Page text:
Boomkat Product Review:
Gorgeous sophomore LP of gothic folk from Hilary Woods, aka erstwhile bassist with JJ72. Really strong Lynchian vibes on this one - aided by exceptionally dank and creaking production by Lasse Marhaug.
That mention of JJ72 may well jog the memory of anyone who frequented indie clubs in the late ‘90s/early ’00s, but we assure you that Hilary’s solo sound is far removed from JJ27’s spunky indie-pop and more in line with a tradition of etheric Irish songcraft that also resonates with the work of Susanna. Fittingly for that reference at least, Hilary worked with Norwegian producer Lasse Marhaug to achieve the album’s beautifully pensive tone and feeling of stark vulnerability.
“Hilary Woods’ Birthmarks has been a labor of intensity and intuition, written over the course of two years. Recorded whilst heavily pregnant between Galway and Oslo in the winter of 2019, Woods explores the oscillating and volatile processes of selfhood and becoming, hidden gestational growth, and the birthing of the Self, amidst continuous social and personal change.
Birthmarks is a record that hunts for ways in which to revisit and caress wounds left by the memory of their scars. In its mystery and attentiveness to the art of alchemy and the world of the unseen, it is a journey through textural fog and feral density that gives way to passages of voracious sonic exorcism and poetic healing. Its eight songs traverse planes of visceral physicality, stark tender space, and breathtaking introspective beauty.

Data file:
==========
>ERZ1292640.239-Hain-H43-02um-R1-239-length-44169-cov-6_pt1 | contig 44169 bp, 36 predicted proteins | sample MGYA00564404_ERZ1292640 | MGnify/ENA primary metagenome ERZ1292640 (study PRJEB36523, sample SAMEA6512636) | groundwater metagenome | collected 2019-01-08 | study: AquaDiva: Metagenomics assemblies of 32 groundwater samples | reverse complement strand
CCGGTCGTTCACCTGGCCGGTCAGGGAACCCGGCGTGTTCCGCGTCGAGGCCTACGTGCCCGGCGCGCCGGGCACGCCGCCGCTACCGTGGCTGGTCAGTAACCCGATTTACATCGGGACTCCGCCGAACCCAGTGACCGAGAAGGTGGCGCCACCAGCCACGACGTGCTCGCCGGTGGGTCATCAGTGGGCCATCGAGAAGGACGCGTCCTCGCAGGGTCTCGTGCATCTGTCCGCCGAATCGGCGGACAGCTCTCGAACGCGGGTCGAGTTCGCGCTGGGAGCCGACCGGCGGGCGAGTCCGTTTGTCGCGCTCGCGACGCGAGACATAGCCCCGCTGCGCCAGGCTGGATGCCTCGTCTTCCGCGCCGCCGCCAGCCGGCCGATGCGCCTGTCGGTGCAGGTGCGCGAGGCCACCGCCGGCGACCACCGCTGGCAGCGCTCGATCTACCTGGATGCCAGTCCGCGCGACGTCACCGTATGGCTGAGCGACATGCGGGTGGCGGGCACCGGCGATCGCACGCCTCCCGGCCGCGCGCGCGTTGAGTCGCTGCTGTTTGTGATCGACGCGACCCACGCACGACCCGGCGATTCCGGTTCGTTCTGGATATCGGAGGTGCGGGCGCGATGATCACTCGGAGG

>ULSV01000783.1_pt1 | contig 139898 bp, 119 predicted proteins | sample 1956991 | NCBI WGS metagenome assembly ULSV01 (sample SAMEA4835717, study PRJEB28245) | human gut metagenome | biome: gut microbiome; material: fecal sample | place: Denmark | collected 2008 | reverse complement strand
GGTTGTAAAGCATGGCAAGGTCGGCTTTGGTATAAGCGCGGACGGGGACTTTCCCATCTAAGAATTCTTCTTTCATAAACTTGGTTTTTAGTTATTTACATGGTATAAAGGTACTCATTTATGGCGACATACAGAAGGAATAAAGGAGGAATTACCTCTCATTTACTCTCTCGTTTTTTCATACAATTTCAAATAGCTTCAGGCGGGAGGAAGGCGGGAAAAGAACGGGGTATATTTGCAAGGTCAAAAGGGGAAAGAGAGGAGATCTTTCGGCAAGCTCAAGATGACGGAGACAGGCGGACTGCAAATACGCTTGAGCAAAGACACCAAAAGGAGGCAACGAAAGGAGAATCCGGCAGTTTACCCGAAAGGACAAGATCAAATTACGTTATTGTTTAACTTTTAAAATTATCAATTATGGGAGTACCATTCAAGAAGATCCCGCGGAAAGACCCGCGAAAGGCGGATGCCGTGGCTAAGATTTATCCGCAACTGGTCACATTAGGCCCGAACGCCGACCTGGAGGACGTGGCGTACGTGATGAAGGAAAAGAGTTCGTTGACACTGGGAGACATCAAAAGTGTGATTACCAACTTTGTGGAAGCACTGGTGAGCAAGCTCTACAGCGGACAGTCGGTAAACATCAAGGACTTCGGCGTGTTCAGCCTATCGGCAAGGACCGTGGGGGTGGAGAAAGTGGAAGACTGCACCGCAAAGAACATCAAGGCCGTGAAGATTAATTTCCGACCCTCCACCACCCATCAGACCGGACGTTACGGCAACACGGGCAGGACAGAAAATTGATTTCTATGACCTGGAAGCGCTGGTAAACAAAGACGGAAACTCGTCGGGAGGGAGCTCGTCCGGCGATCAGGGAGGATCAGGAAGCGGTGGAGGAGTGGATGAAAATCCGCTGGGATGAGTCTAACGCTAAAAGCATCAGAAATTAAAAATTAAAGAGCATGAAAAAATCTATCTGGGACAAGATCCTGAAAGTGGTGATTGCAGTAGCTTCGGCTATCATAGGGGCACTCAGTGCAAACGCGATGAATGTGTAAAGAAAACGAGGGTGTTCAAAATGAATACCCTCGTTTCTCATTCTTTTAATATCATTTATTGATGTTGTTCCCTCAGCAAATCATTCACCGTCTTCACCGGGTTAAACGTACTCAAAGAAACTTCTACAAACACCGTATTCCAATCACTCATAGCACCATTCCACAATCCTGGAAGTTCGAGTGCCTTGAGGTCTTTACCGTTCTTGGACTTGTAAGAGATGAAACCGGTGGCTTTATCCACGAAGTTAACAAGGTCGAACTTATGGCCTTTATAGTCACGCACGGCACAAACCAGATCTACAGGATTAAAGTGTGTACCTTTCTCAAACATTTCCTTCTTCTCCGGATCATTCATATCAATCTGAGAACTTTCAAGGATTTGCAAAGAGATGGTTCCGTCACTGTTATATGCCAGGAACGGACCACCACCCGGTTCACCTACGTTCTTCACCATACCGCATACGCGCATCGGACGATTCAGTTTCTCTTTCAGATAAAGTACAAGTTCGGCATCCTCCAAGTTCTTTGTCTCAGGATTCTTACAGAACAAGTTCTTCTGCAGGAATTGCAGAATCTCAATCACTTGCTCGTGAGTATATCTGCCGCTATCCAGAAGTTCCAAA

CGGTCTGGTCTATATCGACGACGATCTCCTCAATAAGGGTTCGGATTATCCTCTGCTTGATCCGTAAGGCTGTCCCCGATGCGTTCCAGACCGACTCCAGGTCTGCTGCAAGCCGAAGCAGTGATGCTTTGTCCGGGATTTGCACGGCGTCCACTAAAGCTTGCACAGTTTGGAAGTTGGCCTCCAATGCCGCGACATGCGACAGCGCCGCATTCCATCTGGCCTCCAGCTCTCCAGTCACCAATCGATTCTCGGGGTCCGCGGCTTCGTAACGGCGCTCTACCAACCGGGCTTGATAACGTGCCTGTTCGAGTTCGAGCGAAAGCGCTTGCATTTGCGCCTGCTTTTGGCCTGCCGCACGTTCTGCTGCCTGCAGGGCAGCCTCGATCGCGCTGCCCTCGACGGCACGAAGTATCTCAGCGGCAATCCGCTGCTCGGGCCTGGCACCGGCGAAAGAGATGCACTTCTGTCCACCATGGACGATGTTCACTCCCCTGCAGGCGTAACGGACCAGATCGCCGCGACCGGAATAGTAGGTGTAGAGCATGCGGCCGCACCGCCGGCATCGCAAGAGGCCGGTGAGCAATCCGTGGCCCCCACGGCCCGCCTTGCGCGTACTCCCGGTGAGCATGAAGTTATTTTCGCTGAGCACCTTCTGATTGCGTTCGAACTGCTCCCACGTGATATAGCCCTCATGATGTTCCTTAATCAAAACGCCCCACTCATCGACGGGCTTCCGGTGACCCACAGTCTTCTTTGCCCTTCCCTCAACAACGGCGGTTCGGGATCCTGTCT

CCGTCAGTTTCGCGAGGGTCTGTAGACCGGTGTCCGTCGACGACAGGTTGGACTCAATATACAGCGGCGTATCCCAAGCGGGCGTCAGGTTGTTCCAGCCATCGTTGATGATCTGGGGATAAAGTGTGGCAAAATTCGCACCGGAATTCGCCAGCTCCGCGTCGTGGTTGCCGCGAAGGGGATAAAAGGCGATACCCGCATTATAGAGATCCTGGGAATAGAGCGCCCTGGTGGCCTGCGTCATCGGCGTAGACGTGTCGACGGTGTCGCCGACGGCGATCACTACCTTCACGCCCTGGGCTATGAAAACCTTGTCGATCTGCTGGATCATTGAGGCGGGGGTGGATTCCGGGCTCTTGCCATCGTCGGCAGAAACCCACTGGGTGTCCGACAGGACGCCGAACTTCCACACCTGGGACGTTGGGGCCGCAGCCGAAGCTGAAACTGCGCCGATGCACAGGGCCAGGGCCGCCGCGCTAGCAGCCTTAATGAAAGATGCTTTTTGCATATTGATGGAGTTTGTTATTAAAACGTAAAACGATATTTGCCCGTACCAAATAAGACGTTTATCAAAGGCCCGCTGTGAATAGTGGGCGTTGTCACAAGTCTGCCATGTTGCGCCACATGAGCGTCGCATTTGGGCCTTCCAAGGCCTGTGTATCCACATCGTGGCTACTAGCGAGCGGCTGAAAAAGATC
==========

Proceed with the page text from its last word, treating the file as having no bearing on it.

Spurred on and crafted by the impulse to create a more corporeal sonic tendon for her songs to inhabit, Woods took her vision and home recordings to Norwegian experimental noise producer and filmmaker Lasse Marhaug. The collaboration proved rare and fruitful and lies at the heart of this record. Field recordings, analogue bass synthesizers, hushed vocals, and the breath are underpinned with heavy noise processing, fierce and wide cello, rich percussion, sable saxophone, and electronics.
Birthmarks is inspired and informed by ideas of inner transmutation in the face of anxiety, post-war Japanese and wet-plate photography, early music, the secret life of trees, wolves, drone, the drawings of Francis Bacon, the images of Francesca Woodman, the films of Chris Marker, the experiential collapse of community, and the power of the lone human voice. It is a deeply powerful and enigmatic record that ultimately transcends its disquiet roots.”